Warning: Heavy “Meta” content! Do not inhale, consume or expose to eyes if you are easily bored.
In school, I had a torrid affair with the written word. Often, I’d get called out in class--even hit by the teacher!—for reading, instead of paying attention to the lesson. Similarly, I loved to write. I’d read books on writing and write stories and read more and write more. Every once in a while, I’d even take the very serious step of thinking about submitting something for publication.
I’m not sure what happened, but when I went to college, that torrid affair turned tepid. I had to read and write, often, for school—but hey, there’s this new Internet thing, and golly gosh WOW this thing is wicked sweet! My passion for long-form reading and writing became an addiction to quick-hit forums, message boards and what would eventually come to be called "blogs". Instantly sharing my hobbies and passions and feelings with thousands of others, all over the world; spouting off about Lions vs. Vikings, malt vs. hops, full manual vs. dual-clutch automatic . . .
This blog was a way to focus all of that manic energy. To capture all of that Web browsing, forum trawling, article reading, and message board posting, and turn it into a constructive, creative long-term project. To harness the thousands of ephemeral words I’d have broadcasted into the void, ground them, and build them them into something that will stand tall for ever after; something that I can point to with pride.
Moreover, it was a way to sharpen my tools, to hone my craft, to polish my skills. I wanted to quit being “a guy who used to want to write”, and start being a writer. I have no delusions that I can do this as well as the folks who do it for a living—but from the feedback you folks have been so kind to give me, I’m at least making it worth your while. For that, I’m thrilled.
That all having been said . . . some of the most valuable stuff here happens when I use the Web as something greater than a Massively Multiplayer Online Typewriter: charts to organize numbers, pictures to bring description to life, and video to transubstantiate chalk into football. In recognition of that, I’ve decided to take the next step.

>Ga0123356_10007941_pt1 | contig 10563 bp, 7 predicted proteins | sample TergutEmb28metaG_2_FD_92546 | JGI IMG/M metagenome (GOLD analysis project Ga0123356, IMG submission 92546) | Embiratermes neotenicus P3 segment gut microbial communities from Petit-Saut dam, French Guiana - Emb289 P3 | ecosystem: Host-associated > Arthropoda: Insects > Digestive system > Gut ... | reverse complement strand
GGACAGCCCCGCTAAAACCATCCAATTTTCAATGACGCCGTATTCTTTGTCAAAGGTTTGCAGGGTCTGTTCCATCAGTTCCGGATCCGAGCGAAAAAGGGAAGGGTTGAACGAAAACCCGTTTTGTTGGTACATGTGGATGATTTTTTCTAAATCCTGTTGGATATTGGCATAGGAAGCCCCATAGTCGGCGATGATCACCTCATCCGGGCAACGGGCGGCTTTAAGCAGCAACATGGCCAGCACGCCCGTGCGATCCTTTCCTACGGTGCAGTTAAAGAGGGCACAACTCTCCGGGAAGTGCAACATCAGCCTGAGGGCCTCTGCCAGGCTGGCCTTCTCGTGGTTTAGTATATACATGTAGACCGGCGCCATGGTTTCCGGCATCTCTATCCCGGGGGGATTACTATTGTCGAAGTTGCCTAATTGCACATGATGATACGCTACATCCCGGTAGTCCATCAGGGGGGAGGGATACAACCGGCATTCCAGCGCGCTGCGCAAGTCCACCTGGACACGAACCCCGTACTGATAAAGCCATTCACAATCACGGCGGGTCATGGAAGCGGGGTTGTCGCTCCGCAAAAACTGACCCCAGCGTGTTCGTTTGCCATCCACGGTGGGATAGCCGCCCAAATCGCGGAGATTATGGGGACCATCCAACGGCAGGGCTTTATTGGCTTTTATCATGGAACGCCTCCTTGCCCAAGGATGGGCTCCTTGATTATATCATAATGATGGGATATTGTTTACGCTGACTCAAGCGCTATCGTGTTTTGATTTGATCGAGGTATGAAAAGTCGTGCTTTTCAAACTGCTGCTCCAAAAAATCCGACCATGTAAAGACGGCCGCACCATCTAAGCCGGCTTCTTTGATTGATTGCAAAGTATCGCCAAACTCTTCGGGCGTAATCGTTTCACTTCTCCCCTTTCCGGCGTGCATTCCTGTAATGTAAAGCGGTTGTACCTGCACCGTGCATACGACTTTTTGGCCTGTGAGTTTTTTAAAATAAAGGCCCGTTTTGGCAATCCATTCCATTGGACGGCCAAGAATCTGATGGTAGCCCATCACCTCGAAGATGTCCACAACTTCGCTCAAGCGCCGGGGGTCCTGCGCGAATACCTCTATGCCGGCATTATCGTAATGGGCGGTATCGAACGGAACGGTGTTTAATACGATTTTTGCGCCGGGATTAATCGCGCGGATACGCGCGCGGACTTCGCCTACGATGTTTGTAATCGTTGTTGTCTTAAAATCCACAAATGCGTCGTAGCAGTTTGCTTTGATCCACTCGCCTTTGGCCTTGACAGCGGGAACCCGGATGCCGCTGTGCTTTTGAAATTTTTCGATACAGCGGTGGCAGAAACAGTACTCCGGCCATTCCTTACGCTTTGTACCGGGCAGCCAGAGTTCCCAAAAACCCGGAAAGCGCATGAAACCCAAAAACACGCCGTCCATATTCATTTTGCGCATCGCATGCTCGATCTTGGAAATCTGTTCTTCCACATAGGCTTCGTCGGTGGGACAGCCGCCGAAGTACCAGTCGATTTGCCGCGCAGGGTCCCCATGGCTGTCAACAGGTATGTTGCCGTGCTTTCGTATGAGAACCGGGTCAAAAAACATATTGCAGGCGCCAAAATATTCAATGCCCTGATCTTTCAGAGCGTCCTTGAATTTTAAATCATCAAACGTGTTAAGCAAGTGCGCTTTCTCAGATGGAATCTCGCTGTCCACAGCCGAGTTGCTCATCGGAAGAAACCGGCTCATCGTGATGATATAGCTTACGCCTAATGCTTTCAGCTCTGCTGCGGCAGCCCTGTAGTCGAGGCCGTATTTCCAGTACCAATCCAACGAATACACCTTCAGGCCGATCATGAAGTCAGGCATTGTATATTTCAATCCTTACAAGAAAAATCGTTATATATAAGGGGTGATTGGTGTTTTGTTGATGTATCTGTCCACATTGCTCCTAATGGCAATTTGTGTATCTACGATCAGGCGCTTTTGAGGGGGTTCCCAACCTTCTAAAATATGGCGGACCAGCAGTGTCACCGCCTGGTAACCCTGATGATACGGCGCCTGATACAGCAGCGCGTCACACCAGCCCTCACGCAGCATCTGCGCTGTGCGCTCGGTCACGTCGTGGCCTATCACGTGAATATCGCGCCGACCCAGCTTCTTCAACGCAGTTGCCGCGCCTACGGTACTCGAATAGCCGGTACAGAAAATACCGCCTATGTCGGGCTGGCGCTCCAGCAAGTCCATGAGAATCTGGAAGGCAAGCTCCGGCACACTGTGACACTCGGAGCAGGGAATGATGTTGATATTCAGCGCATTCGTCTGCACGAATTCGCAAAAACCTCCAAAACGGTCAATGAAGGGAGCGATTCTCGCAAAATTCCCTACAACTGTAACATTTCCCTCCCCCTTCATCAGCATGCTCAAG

I’ve been invited to join Fan Vs. Fan, a site where sports bloggers debate with one another a la Around the Horn or PTI. Topics are discussed via 60-second video clips, and voting determines the winner. It’s an awesome opportunity to hoist my blue torch and carry it into battle, fighting the good fight for Lions fans everywhere—moreover, it sounds like a hell of a lot of fun. However, it won’t stop there.
I'm going to begin producing a series of video clips, using the power of moving picture and sound to tell stories, do analysis, and generally be entertaining. Because I don't do anything fast or easy, I'm not just going to fire up a webcam and go. Instead, I'm setting up a little "studio" area in my basement, brushing up on video editing, and getting a quote on fixing the auto-focus on my DV minicam.
While brainstorming about this idea, a very dim bulb flickered in the rickety attic of my mind: “fireside chats”. In 1933, with the nation mired in a wicked recession triggered by a finance market collapse (sound familiar?), FDR came up with a brilliant idea: winning mass support for his recovery plans with a national radio broadcast. Using unadorned language and strong, descriptive imagery, FDR’s populist “fireside chats” were incredibly popular--and effective. Over the ensuing seventy-five years, the weekly radio address became such a fundamental part of the political landscape that Americans now ignore it entirely. Did you know President Obama now gives a weekly YouTube address?
It's in that spirit that I'll be producing these clips: bringing intelligent, dedicated, hopeful Lions fandom to the masses, by the glow of the burning blue flame. In the meantime, check out Fan Vs. Fan, have some fun, and get ready for what I hope will be only mildly horribly embarrassing video of me.